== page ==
Prosecutors yesterday requested that all charges be dropped in the sex assault case against former IMF chief Dominique Strauss-Kahn, and the judge is widely expected to do so this morning.
Strauss-Kahn, 64, was seen as the frontrunner in France’s presidential election until hotel maid Nafissatou Diallo, 32, accused him of attempted rape and forcing her to perform oral sex in his suite at midtown’s Sofitel hotel on May 14.
The accusations in the case — which made headlines worldwide — all but destroyed Strauss-Kahn’s political career.
Though investigators were first confident in Diallo’s testimony, the more they grilled her, the more her claims unraveled, the Manhattan district attorney’s office wrote
in its dismissal recommendation.
“Evidence gathered in our post-indictment investigation severely undermined her reliability as a witness,” prosecutors wrote. “If we do not believe her beyond a reasonable doubt, we cannot ask a jury to do so.” They added that while there’s little doubt there was sexual contact, they can’t prove it was forced.
The motion came as Diallo’s attorney, Kenneth Thompson, requested that the case be removed from Manhattan District Attorney Cy Vance and have transferred to a special prosecutor, though the request is likely to be rejected.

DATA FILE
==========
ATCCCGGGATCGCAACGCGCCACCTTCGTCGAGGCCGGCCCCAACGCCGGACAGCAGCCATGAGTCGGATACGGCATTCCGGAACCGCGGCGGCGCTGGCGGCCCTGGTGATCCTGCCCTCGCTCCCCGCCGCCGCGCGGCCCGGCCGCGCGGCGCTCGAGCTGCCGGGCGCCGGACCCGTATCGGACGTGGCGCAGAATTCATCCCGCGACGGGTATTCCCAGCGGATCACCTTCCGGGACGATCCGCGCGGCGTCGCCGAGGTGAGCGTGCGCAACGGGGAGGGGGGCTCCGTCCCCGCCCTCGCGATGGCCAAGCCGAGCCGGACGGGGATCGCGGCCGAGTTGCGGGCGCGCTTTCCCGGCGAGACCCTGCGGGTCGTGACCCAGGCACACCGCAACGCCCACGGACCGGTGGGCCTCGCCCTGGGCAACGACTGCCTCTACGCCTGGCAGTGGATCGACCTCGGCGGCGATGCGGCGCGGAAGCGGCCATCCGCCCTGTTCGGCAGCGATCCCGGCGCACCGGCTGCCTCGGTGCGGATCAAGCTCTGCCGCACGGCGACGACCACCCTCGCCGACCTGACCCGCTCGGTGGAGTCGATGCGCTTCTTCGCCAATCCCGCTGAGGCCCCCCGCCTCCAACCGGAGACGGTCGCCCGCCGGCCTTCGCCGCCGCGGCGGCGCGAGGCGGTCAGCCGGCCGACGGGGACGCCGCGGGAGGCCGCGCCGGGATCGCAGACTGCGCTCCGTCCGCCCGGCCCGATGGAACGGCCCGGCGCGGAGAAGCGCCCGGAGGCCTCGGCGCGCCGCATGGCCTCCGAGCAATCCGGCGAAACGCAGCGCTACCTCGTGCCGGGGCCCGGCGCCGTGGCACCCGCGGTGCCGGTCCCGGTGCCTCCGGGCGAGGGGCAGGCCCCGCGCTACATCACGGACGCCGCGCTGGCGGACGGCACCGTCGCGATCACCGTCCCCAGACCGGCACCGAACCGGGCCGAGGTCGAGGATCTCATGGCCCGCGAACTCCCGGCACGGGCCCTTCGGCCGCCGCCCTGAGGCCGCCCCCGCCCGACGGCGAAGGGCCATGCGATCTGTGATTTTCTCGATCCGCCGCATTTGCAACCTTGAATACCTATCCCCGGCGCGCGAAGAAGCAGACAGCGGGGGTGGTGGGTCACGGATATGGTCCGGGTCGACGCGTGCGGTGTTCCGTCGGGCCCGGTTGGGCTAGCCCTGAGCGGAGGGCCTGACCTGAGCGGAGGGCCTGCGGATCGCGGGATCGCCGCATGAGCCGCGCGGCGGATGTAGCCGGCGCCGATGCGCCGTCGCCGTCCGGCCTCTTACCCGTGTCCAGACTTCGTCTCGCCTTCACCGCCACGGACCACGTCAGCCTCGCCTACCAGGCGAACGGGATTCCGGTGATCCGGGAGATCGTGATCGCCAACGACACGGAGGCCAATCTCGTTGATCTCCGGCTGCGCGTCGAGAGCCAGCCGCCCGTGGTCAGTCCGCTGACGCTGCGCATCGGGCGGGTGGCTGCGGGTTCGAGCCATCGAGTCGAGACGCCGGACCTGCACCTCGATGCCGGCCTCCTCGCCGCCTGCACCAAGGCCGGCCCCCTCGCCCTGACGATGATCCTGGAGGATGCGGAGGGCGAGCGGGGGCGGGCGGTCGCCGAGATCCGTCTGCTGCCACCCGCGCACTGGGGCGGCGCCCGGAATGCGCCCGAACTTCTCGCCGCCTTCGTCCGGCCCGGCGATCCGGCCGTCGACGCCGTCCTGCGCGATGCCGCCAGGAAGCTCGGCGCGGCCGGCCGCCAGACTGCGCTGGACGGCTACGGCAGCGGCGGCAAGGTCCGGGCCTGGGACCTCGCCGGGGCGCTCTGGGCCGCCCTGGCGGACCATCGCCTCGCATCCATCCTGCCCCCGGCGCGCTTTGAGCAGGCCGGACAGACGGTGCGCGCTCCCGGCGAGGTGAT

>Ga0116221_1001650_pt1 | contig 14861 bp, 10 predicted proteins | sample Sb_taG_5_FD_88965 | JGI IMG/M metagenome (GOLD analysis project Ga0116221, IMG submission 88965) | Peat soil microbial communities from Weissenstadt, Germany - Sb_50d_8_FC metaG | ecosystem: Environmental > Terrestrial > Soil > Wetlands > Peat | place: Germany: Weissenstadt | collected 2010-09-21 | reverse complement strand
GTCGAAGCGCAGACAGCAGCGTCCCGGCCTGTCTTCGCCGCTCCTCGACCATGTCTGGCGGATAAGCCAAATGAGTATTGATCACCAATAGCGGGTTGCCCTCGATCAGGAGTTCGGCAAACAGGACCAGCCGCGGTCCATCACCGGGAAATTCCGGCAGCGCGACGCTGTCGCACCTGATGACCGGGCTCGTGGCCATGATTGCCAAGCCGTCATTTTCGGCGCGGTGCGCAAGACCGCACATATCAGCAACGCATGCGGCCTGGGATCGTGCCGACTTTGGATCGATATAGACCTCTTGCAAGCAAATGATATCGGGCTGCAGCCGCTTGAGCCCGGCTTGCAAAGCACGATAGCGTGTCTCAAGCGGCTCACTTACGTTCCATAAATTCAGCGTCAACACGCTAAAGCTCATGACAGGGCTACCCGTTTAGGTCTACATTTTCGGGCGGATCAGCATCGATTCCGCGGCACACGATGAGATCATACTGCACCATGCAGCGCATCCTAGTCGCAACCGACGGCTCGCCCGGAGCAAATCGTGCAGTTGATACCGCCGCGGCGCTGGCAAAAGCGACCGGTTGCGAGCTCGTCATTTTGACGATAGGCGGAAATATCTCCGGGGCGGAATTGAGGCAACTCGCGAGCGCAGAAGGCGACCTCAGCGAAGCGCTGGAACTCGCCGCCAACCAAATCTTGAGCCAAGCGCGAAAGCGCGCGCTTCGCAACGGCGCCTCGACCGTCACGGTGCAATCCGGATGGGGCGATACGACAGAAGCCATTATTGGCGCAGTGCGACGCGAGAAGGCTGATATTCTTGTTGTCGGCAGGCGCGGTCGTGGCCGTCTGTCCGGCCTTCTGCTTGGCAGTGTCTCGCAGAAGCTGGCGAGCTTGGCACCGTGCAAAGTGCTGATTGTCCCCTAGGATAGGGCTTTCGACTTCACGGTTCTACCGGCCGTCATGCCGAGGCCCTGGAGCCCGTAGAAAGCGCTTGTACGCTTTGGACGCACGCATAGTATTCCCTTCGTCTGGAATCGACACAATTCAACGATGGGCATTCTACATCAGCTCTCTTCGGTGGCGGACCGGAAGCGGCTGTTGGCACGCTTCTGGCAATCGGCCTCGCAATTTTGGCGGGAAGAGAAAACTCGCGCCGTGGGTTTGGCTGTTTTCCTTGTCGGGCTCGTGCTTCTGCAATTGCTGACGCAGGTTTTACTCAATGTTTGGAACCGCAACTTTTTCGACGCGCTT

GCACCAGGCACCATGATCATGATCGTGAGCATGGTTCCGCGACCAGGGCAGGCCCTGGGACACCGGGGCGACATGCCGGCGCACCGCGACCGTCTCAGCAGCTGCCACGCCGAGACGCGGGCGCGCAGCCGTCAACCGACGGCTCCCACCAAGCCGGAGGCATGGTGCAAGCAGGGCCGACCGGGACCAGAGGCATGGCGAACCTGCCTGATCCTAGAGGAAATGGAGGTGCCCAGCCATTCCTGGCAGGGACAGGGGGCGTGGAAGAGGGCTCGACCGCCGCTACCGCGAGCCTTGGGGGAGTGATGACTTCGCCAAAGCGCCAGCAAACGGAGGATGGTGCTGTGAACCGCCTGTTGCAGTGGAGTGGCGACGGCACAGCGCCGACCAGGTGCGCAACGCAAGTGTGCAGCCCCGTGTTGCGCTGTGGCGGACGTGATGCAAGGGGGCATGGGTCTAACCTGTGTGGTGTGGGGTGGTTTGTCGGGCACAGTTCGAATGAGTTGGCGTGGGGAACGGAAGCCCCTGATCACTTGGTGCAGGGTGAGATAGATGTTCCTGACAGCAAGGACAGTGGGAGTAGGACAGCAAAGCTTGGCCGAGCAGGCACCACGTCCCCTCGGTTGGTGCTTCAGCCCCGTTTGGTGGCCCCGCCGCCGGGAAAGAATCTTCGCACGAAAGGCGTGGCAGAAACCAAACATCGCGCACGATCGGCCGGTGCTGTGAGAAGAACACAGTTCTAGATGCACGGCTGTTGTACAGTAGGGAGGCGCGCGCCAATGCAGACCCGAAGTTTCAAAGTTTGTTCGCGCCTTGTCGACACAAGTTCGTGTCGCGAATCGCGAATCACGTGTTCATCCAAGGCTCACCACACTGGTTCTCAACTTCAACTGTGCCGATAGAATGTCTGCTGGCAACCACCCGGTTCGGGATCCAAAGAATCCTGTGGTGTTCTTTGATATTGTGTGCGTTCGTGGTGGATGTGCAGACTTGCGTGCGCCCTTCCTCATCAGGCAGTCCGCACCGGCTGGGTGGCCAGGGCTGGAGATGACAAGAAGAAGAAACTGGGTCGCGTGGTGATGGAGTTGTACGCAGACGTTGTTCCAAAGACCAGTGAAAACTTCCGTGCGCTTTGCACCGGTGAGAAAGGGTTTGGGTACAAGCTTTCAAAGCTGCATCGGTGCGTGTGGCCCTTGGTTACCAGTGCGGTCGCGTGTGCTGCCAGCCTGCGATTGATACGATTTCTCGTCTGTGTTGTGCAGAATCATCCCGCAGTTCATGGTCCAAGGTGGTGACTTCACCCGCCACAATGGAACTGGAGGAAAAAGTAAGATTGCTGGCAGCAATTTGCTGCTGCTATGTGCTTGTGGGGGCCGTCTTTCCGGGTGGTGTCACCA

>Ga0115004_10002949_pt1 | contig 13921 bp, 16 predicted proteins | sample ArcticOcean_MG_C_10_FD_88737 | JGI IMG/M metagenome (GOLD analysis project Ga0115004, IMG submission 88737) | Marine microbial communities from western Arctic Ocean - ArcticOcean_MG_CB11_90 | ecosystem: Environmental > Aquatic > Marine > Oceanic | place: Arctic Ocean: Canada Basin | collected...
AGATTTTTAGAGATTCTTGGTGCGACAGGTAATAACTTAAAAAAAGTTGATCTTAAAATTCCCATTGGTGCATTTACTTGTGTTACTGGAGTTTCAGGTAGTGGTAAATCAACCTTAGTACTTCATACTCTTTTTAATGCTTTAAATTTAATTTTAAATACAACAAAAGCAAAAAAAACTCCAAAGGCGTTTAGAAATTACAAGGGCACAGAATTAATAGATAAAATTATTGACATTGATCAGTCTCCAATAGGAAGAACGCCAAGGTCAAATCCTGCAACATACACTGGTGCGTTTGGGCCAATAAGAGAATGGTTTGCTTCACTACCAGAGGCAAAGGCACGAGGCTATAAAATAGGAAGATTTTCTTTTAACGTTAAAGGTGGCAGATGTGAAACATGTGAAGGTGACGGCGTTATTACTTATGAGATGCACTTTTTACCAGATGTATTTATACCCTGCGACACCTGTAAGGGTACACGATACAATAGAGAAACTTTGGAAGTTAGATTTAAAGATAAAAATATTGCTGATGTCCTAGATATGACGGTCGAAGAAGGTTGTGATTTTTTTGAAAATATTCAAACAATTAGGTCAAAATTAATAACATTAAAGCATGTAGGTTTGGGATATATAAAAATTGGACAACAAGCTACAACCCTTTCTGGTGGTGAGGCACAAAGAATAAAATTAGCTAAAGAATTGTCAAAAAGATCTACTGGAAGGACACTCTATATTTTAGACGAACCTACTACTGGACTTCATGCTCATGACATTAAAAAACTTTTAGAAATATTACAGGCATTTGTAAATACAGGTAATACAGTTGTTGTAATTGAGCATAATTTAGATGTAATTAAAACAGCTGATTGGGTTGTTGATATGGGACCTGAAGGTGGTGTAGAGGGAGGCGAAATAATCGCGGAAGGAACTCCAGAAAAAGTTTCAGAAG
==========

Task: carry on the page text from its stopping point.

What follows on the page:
Outside the courthouse, Thompson said Vance had “denied the right of a woman to get justice in a rape case.”
Strauss-Kahn’s attorneys, William Taylor and Benjamin Brafman, said their client had been vindicated.
“We have maintained from the beginning of this case that our client is innocent,” they said in a statement.
Though the ex-IMF chief still faces a civil suit by Diallo reportedly seeking millions, his political career is likely to be revived. It’s too late for him to run in the 2012 presidential election, but he could land a gig in French government and seek the presidency in 2017, said James Sperling, political science professor at the University of Akron and expert on world politics.
“Strauss-Kahn still is going to have a political career — that’s the bottom line. Whether he’ll be president or not, that’s another matter, but he’ll certainly end up in a cabinet or some sort of senior position if the Socialists win the election,” he said.
“Assuming he goes back to France and is able to reclaim some major role, he’ll probably end up running in five years’ time.”